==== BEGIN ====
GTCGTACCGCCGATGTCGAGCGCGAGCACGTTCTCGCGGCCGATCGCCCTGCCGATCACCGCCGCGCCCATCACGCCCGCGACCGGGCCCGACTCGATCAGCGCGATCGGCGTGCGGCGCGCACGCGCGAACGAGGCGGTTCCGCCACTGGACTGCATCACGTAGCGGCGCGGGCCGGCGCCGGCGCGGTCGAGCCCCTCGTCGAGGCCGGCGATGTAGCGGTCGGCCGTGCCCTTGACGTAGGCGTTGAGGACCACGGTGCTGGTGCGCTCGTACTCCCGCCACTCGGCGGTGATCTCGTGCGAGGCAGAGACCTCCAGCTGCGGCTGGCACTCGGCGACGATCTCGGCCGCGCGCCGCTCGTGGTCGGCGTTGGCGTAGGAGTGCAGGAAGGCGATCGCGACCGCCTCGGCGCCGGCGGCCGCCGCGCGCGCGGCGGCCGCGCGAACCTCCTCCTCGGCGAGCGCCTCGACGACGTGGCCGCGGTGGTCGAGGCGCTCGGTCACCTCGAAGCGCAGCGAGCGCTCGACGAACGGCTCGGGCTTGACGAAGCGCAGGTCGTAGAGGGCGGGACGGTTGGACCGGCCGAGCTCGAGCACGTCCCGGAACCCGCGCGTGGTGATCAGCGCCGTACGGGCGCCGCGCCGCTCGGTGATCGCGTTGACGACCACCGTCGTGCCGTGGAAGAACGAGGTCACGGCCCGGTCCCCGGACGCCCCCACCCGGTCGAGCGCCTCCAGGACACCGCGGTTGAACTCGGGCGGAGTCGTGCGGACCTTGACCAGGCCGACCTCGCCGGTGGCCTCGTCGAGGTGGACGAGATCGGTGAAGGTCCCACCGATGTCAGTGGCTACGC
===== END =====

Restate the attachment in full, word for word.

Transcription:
GTCGTACCGCCGATGTCGAGCGCGAGCACGTTCTCGCGGCCGATCGCCCTGCCGATCACCGCCGCGCCCATCACGCCCGCGACCGGGCCCGACTCGATCAGCGCGATCGGCGTGCGGCGCGCACGCGCGAACGAGGCGGTTCCGCCACTGGACTGCATCACGTAGCGGCGCGGGCCGGCGCCGGCGCGGTCGAGCCCCTCGTCGAGGCCGGCGATGTAGCGGTCGGCCGTGCCCTTGACGTAGGCGTTGAGGACCACGGTGCTGGTGCGCTCGTACTCCCGCCACTCGGCGGTGATCTCGTGCGAGGCAGAGACCTCCAGCTGCGGCTGGCACTCGGCGACGATCTCGGCCGCGCGCCGCTCGTGGTCGGCGTTGGCGTAGGAGTGCAGGAAGGCGATCGCGACCGCCTCGGCGCCGGCGGCCGCCGCGCGCGCGGCGGCCGCGCGAACCTCCTCCTCGGCGAGCGCCTCGACGACGTGGCCGCGGTGGTCGAGGCGCTCGGTCACCTCGAAGCGCAGCGAGCGCTCGACGAACGGCTCGGGCTTGACGAAGCGCAGGTCGTAGAGGGCGGGACGGTTGGACCGGCCGAGCTCGAGCACGTCCCGGAACCCGCGCGTGGTGATCAGCGCCGTACGGGCGCCGCGCCGCTCGGTGATCGCGTTGACGACCACCGTCGTGCCGTGGAAGAACGAGGTCACGGCCCGGTCCCCGGACGCCCCCACCCGGTCGAGCGCCTCCAGGACACCGCGGTTGAACTCGGGCGGAGTCGTGCGGACCTTGACCAGGCCGACCTCGCCGGTGGCCTCGTCGAGGTGGACGAGATCGGTGAAGGTCCCACCGATGTCAGTGGCTACGC